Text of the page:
Lady Susan Hussey was a close friend and confidante of Queen Elizabeth II and served as her lady-in-waiting for over 60 years. Pictured with the late Her Majesty on the Gold Service Scholarship at Claridge’s in 2016
Lady Susan Hussey attended alongside senior royals during the 60 years she served as one of the late Queen Elizabeth II’s ladies-in-waiting. Pictured LR: Vice Admiral Sir Tim Laurence, Sophie Wessex, Princess of Wales, Lady Susan Hussey at Remembrance Sunday at Whitehall in 2012
She is also said to have played a similar role in helping the Duchess of Sussex acclimate to life within the royal family.
While her role within the Royal Family has largely remained under the radar, eagle-eyed fans will have noticed her presence alongside several senior members over the years, guiding them along the way, but also standing in for the Queen when she was unable to attend a event such as a funeral.
Lady Susan attended the Remembrance Sunday proceedings at the Cenotaph in Whitehall, where she appeared on the balcony alongside Sophie Wessex, the Princess of Wales, and Vice Admiral Sir Tim Laurence, Princess Anne’s second husband.
She was also pictured alongside the King and Queen Consort at Royal Ascot this year, where the trio appeared glued to a race, with King Charles using binoculars to get a closer look.
In older photos, she has been spotted accompanying the Queen and Princess on outings in the car.
Lady Susan Hussey has long been friends with the consort of the King and Queen, and the monarch asked her to be godmother to Prince William when he was born. Pictured: Queen Consort, the King and Lady Susan at Royal Ascot, 2022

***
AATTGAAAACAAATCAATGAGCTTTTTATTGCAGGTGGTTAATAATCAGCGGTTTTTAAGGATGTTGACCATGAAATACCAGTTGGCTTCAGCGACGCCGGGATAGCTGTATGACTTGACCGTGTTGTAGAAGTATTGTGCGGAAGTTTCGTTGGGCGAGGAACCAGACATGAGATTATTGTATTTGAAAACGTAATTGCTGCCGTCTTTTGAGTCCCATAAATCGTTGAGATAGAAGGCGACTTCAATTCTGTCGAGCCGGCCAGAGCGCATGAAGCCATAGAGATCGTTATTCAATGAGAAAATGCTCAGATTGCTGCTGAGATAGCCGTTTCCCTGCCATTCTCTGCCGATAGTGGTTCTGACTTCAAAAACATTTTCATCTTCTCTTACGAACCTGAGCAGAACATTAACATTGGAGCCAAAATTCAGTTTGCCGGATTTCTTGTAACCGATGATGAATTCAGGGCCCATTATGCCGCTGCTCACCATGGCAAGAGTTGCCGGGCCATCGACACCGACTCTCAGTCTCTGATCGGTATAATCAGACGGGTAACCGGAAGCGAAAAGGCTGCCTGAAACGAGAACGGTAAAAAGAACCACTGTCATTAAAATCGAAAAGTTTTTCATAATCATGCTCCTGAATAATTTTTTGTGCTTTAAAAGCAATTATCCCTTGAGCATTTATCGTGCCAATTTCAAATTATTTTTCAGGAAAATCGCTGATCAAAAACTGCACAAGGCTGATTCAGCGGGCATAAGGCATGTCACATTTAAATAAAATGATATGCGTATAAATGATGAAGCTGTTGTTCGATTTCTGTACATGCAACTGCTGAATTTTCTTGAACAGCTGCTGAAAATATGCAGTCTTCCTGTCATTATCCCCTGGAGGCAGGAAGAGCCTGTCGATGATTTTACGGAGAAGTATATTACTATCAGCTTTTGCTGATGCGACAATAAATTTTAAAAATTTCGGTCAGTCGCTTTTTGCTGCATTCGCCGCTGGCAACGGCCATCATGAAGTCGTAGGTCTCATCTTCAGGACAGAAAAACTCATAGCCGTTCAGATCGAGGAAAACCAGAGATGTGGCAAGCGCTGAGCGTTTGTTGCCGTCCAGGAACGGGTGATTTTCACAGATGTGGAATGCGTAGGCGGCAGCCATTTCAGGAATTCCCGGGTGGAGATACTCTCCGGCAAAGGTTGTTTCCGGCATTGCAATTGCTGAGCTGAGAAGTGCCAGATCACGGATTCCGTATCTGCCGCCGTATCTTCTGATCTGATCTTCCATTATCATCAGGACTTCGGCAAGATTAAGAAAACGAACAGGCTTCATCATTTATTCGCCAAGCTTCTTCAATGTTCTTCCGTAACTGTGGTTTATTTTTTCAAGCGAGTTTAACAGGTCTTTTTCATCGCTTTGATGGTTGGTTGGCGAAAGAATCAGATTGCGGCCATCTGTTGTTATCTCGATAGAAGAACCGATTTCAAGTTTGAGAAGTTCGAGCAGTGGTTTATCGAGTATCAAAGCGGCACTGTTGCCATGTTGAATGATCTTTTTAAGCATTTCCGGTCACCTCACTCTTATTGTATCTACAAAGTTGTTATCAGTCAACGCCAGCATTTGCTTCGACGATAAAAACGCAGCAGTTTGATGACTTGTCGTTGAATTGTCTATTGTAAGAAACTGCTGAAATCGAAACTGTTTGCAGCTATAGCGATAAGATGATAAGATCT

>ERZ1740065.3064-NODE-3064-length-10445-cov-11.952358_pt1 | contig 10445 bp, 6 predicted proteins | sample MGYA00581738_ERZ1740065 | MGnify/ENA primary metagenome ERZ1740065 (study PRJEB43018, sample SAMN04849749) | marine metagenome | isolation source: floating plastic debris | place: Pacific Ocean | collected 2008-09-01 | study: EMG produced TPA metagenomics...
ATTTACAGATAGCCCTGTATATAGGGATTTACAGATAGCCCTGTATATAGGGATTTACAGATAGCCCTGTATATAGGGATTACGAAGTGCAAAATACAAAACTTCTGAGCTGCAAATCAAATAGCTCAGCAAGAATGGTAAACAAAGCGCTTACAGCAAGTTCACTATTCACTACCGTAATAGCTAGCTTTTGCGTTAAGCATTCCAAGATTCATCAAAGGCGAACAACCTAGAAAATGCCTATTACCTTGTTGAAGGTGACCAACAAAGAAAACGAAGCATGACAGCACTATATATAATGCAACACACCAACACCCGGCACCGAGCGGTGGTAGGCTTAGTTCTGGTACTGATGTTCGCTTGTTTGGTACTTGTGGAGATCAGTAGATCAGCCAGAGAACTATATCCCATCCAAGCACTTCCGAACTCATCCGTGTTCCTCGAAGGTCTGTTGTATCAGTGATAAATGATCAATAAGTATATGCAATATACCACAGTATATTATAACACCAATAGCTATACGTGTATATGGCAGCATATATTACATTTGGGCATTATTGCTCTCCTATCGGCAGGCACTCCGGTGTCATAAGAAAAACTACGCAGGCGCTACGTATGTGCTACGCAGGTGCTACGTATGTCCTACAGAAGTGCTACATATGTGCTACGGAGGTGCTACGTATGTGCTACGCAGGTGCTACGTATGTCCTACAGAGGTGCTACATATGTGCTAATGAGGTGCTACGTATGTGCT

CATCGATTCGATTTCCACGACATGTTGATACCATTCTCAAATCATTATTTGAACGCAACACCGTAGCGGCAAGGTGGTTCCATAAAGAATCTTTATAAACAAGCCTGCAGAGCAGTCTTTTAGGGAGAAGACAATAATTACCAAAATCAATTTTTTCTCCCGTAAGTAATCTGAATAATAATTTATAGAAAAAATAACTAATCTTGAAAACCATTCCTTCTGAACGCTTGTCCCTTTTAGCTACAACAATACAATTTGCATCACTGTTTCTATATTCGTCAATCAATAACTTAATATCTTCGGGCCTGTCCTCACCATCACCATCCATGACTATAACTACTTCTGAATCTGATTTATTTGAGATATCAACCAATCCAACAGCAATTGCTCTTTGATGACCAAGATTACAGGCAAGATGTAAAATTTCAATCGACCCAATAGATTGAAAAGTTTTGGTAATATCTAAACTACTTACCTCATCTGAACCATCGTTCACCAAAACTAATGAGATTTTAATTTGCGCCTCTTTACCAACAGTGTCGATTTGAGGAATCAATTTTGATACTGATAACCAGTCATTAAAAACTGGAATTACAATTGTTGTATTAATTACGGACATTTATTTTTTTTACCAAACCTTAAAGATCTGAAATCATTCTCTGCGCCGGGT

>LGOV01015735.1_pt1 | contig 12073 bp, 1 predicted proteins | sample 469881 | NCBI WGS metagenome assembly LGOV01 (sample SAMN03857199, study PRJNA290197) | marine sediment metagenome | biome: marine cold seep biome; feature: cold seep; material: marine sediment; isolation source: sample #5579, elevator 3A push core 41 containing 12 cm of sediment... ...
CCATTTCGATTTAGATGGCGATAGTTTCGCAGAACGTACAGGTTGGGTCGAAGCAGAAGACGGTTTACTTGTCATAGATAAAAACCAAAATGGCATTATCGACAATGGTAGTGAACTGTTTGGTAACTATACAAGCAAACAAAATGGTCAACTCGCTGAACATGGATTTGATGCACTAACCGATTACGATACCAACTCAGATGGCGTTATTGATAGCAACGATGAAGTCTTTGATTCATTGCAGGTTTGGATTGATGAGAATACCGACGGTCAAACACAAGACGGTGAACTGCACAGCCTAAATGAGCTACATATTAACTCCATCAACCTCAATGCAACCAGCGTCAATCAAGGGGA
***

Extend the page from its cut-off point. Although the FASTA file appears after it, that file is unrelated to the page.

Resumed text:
In 2013, Lady Susan Hussey was awarded a Dame Grand Cross of the Royal Victorian Order as part of the Queen’s Birthday Honors List. Throughout her six decades of service, she has also been awarded the Queen Elizabeth II version of the Royal Household Long and Faithful Service Medal, which now carries a 60-year bar.
During the pandemic, Lady Susan was part of the ‘HMS Bubble’ during the lockdown, meaning she was allowed to spend time with her close friend Queen Elizabeth II despite Covid restrictions on socializing.
She was one of the few people allowed to accompany the late monarch to the funeral of her husband, Prince Philip. It is thought that the Queen personally asked Lady Susan to sit with her on her way to St George’s Chapel for the smaller service, according to The Mirror.
In September, she also attended the state funeral of her old friend, Queen Elizabeth II, and had also been to Westminster Hall in recent days to pay tribute as the Queen’s coffin lay in state.